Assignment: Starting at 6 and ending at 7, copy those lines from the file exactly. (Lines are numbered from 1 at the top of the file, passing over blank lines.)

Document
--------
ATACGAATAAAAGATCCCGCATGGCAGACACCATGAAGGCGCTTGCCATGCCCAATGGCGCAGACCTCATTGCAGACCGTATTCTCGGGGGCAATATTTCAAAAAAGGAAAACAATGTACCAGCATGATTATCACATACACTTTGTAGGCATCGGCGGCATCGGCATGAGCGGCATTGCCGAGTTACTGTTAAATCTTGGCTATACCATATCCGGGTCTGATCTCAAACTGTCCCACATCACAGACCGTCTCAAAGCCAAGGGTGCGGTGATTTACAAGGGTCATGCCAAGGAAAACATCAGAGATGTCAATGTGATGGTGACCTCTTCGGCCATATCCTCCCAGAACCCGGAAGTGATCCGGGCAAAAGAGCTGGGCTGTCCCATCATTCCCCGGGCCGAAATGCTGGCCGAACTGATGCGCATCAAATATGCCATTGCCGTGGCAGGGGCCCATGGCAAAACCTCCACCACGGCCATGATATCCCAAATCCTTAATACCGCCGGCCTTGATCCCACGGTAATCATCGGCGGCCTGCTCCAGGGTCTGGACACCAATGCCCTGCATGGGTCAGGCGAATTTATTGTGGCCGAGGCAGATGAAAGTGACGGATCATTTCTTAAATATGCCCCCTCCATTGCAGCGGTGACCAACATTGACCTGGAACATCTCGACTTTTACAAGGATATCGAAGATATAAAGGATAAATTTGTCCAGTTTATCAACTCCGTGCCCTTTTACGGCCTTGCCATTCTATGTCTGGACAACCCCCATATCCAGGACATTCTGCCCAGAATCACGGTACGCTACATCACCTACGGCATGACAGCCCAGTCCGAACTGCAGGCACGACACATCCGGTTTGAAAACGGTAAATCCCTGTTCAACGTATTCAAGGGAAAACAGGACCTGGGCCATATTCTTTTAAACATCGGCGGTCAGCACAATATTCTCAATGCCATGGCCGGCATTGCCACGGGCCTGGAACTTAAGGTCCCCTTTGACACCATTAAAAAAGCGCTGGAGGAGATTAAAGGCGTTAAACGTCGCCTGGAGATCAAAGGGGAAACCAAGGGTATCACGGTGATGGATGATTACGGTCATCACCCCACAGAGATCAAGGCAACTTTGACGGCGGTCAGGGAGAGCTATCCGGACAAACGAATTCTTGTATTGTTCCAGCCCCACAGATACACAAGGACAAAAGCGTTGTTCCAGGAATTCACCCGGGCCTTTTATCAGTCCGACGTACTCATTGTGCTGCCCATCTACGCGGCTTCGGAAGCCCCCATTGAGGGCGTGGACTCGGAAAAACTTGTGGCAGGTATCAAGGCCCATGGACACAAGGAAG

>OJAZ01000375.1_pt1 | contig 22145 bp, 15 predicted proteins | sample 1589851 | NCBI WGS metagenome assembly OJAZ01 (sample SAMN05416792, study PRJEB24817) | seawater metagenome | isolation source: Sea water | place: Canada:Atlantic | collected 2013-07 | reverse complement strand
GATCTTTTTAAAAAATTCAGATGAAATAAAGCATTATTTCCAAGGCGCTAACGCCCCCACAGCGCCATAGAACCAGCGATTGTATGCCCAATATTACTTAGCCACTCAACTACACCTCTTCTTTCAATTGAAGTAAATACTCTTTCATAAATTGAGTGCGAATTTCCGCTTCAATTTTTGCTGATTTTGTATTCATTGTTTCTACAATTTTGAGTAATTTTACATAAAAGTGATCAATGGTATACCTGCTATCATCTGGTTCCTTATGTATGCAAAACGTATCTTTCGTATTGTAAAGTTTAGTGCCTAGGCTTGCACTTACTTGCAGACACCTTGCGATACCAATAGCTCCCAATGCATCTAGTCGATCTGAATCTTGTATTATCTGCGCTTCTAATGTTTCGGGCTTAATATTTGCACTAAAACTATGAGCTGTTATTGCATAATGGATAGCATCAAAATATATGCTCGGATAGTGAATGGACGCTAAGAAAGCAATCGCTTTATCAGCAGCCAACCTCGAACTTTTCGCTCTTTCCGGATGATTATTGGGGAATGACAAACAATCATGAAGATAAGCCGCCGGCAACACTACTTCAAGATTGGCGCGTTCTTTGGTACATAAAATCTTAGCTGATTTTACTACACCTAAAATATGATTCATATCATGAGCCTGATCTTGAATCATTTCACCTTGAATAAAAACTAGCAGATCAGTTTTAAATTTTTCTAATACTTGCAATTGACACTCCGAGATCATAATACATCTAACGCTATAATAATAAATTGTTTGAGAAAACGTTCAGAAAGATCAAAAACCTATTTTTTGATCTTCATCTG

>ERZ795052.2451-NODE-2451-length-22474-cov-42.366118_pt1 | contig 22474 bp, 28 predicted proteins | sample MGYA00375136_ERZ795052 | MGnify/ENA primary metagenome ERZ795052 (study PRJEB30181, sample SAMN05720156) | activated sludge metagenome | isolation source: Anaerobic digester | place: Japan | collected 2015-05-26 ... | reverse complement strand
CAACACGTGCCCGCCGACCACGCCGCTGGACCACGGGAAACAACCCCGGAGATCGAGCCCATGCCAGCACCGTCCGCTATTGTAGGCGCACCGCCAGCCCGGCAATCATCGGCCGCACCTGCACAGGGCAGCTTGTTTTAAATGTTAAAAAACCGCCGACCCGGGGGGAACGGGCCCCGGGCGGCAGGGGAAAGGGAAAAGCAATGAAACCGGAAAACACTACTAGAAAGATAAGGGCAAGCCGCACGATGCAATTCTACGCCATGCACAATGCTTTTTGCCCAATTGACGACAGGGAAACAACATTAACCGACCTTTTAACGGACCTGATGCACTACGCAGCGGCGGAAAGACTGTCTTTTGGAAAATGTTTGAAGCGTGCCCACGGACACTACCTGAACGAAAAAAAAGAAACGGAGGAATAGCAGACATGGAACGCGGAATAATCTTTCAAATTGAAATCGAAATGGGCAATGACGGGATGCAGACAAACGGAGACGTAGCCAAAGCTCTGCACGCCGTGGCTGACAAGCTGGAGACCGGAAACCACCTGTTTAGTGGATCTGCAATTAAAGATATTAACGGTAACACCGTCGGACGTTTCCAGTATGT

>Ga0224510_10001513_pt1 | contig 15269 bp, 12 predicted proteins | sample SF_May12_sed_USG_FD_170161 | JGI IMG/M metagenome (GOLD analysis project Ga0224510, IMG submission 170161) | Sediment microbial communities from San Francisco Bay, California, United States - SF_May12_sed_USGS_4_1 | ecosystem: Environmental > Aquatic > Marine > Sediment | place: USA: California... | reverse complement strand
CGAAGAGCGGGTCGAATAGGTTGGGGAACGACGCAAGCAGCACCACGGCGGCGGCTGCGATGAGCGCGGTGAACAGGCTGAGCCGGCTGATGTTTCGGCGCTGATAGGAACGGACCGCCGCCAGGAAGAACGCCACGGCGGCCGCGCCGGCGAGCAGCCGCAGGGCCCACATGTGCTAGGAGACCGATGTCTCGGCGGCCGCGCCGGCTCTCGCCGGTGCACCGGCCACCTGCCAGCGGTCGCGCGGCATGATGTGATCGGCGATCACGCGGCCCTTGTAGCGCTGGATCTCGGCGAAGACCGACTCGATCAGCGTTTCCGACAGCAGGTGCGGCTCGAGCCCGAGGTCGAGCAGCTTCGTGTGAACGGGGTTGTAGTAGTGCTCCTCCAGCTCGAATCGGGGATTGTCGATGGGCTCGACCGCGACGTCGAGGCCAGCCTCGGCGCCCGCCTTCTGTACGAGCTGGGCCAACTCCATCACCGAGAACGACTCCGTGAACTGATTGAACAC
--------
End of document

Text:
>Ga0224510_10001513_pt1 | contig 15269 bp, 12 predicted proteins | sample SF_May12_sed_USG_FD_170161 | JGI IMG/M metagenome (GOLD analysis project Ga0224510, IMG submission 170161) | Sediment microbial communities from San Francisco Bay, California, United States - SF_May12_sed_USGS_4_1 | ecosystem: Environmental > Aquatic > Marine > Sediment | place: USA: California... | reverse complement strand
CGAAGAGCGGGTCGAATAGGTTGGGGAACGACGCAAGCAGCACCACGGCGGCGGCTGCGATGAGCGCGGTGAACAGGCTGAGCCGGCTGATGTTTCGGCGCTGATAGGAACGGACCGCCGCCAGGAAGAACGCCACGGCGGCCGCGCCGGCGAGCAGCCGCAGGGCCCACATGTGCTAGGAGACCGATGTCTCGGCGGCCGCGCCGGCTCTCGCCGGTGCACCGGCCACCTGCCAGCGGTCGCGCGGCATGATGTGATCGGCGATCACGCGGCCCTTGTAGCGCTGGATCTCGGCGAAGACCGACTCGATCAGCGTTTCCGACAGCAGGTGCGGCTCGAGCCCGAGGTCGAGCAGCTTCGTGTGAACGGGGTTGTAGTAGTGCTCCTCCAGCTCGAATCGGGGATTGTCGATGGGCTCGACCGCGACGTCGAGGCCAGCCTCGGCGCCCGCCTTCTGTACGAGCTGGGCCAACTCCATCACCGAGAACGACTCCGTGAACTGATTGAACAC